After listening to Lorcan, I wonder now what intelligence is hidden in the metadata being created for digitized materials and which is waiting to be released? This is something we need to be thinking about. And likely we need to not be thinking about it by ourselves, but pulling other people into the conversation in order to gain a different perspective.

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Friday, May 19, 2006

Event: DCC and DPC Joint Workshop: Policies for Long-term Curation and Preservation

DCC and DPC Joint Workshop: Policies for Long-term Curation and Preservation
03 July - 04 July 2006
Wolfson College, University of Oxford

The Digital Preservation Coalition and the Curation Centre is pleased to announce that it will be delivering a two-day workshop to explore the range of policies required to manage, preserve, and reuse the information held within digital repositories over time. This event is co-sponsored by the Oxford Internet Institute (OII) and will be held at Wolfson College at the University of Oxford on 3rd and 4th of July, 2006.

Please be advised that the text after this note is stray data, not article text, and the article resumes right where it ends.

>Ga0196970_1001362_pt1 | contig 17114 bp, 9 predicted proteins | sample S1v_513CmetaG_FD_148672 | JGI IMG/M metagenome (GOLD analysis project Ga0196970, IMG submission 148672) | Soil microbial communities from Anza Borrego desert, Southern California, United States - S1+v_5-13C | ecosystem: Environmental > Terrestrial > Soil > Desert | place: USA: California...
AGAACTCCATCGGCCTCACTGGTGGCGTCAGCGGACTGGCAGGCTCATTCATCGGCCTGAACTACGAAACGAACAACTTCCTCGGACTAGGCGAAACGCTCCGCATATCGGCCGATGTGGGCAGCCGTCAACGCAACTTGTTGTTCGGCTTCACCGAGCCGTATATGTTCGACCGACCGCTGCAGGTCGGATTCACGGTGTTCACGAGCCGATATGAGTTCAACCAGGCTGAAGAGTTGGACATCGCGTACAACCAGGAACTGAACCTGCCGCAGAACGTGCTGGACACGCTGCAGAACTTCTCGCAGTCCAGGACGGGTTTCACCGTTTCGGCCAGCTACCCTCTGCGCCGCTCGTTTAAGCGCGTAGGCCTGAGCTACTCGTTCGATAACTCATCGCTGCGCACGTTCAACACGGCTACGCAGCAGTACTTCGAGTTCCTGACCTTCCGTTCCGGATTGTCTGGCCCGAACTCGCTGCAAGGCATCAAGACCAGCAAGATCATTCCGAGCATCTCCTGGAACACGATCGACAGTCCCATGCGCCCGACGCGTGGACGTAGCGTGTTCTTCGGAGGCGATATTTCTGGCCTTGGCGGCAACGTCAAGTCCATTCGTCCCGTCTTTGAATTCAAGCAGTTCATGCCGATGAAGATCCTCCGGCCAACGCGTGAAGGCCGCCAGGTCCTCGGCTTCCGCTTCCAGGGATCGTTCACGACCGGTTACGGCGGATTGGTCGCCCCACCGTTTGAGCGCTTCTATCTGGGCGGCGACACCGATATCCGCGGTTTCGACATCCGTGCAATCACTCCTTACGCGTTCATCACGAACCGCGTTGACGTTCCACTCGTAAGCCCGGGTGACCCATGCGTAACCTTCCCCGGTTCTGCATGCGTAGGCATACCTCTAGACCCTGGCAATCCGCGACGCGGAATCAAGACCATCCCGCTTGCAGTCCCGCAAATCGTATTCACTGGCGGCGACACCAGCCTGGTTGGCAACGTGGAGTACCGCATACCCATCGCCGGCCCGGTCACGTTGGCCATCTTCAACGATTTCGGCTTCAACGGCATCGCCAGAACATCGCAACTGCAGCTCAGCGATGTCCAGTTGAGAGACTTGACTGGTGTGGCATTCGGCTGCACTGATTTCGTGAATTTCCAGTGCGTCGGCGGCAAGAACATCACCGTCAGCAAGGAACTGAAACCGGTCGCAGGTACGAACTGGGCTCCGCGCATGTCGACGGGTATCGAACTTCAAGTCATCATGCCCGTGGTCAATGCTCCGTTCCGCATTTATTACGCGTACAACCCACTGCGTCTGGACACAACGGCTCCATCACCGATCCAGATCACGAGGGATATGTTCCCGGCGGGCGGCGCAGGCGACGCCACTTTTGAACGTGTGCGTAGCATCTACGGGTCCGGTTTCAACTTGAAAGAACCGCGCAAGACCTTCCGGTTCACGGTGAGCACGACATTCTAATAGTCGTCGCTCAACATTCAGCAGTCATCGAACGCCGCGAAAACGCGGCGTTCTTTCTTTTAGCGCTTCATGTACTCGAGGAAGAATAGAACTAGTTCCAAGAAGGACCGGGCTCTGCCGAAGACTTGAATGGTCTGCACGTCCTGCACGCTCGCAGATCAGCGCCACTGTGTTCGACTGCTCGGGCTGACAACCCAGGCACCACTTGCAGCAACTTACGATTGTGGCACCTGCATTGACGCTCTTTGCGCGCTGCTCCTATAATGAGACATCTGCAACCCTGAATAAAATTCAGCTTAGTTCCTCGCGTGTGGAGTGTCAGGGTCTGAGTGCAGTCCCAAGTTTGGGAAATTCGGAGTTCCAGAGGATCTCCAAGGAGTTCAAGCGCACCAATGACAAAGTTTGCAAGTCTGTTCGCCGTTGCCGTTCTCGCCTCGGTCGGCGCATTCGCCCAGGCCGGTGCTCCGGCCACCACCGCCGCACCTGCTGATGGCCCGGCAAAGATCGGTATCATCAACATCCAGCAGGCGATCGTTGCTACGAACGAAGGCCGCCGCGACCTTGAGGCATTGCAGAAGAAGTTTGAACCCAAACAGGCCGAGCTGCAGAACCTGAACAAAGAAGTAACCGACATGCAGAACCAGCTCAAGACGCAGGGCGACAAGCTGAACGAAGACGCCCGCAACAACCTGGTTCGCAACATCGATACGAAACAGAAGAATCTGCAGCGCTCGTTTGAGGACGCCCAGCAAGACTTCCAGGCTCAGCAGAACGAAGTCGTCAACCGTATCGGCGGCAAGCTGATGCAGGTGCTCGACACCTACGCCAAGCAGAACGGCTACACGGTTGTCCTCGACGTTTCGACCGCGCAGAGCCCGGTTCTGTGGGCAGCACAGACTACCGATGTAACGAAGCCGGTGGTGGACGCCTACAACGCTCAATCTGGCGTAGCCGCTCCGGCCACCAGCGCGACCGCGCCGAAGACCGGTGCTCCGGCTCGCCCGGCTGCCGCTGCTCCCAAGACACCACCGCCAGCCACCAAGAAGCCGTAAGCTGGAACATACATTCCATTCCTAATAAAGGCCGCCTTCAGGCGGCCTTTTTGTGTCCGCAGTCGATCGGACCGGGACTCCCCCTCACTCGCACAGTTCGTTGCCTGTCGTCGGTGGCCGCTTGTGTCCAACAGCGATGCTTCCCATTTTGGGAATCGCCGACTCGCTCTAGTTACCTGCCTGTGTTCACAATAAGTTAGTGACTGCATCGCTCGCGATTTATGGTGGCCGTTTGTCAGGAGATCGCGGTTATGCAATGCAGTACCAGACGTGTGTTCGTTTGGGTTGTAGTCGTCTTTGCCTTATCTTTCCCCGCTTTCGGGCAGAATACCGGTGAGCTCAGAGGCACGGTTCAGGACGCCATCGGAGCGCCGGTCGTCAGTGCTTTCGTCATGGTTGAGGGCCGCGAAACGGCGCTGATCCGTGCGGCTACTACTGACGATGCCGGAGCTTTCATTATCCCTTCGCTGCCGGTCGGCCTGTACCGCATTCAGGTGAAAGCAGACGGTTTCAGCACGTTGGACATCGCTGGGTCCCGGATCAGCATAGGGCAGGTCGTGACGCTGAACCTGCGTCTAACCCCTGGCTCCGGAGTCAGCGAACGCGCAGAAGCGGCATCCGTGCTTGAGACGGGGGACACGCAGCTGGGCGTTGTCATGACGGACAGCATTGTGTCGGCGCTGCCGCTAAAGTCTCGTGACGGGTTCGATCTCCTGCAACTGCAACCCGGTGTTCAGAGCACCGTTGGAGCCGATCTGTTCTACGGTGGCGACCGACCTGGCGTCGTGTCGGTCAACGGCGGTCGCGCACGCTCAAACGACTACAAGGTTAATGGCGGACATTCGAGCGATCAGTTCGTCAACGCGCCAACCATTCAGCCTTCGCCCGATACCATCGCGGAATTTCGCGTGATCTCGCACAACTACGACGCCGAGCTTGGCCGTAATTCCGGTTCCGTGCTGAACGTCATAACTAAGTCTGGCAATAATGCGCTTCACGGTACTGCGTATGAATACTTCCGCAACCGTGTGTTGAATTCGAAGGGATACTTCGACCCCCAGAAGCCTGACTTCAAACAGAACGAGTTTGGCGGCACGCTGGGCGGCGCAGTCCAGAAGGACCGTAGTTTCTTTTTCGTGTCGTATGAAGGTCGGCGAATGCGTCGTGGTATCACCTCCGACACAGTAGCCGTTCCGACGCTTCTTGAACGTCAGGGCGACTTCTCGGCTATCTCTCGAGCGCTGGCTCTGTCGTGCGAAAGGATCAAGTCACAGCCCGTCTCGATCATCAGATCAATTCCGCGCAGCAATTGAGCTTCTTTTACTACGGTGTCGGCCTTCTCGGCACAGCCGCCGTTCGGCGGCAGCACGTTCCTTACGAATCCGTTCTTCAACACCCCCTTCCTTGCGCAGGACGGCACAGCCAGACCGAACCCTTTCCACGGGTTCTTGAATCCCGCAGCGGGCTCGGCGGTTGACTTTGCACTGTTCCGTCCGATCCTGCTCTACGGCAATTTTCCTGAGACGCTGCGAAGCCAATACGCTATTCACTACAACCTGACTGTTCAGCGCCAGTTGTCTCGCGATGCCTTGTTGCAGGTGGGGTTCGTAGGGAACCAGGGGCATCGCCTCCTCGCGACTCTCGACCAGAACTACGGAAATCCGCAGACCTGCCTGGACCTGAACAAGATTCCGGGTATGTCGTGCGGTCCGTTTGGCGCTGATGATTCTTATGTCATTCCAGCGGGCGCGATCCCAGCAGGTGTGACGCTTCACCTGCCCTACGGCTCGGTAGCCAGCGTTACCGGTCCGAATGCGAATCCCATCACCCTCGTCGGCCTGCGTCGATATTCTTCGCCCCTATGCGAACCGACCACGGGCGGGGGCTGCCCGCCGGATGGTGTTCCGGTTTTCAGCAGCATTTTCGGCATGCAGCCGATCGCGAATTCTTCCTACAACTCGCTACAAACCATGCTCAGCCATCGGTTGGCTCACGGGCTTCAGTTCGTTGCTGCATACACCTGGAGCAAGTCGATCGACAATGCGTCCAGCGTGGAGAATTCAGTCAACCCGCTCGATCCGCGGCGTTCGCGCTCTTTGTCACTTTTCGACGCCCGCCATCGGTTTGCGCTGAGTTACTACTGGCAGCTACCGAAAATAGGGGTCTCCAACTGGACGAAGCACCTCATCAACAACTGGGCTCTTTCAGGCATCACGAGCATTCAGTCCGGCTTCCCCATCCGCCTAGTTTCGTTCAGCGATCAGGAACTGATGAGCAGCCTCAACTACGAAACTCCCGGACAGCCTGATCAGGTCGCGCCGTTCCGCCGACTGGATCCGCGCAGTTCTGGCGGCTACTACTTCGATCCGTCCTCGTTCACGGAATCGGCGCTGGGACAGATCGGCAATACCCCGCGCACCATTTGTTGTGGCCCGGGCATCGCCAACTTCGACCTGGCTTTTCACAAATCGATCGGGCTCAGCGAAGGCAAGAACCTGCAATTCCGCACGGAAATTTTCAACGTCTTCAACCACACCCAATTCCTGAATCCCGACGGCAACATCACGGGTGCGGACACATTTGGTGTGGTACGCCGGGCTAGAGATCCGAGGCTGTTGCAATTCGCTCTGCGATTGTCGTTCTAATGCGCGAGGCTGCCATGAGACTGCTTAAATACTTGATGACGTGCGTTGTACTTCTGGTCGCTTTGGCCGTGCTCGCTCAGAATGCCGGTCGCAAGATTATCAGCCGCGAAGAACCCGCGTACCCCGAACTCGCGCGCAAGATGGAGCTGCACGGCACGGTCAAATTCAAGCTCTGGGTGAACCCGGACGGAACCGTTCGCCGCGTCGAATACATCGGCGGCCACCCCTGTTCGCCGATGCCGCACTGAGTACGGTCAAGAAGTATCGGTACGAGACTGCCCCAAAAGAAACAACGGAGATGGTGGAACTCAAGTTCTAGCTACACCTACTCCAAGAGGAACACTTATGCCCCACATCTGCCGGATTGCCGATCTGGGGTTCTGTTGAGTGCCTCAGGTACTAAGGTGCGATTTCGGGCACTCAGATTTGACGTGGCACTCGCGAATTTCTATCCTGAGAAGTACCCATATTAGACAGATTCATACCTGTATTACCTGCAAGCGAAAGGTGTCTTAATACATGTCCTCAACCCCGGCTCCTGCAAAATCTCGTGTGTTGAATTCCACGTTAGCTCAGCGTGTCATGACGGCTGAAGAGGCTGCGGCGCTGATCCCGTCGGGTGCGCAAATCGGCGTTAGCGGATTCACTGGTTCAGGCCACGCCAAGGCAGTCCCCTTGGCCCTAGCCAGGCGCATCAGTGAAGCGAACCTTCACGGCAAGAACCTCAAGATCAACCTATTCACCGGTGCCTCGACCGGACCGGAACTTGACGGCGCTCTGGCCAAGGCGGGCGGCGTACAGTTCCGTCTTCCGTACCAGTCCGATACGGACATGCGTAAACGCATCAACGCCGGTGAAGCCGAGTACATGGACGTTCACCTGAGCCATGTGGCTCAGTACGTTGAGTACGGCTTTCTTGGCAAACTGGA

To find out more about the event and to register go to:

Event: EVA London 2006

***EVA LONDON 2006***
Electronic Information, the Visual Arts, and Beyond
Wednesday 26th - Friday 28th July 2006

The Foremost European Electronic Imaging Events in the Visual Arts since 1990


Venue: The UCL Institute of Archaeology, 31-34 Gordon Square, London WC1H 0PY


Wednesday 26th July
Workshop: New research presentations


*Strategies and new directions*
Emerging business models; Cultural cartography; Effects of online catalogues; Gender bias in science & art museum websites; AV preservation - the BBC archive; Rights management panel


*Museums, libraries & archives*
Collections documentation: a critical perspective; Museum cell phone audio tour programmes; Collections management, asset management; Turning the museum inside out

*Architecture, archaeology, history*
Automated classifcation system for bronze age vessels; Virtual museography for an archaeological site; On-site ICT applications; The Golden City Hall Man: 3D scanning and reverse engineering

*New technical developments*
Reproduction of stained glass windows on transparent material; An interactive genetic algorithm for the production of collaborative literature


*Arts IT and education, new digital arts*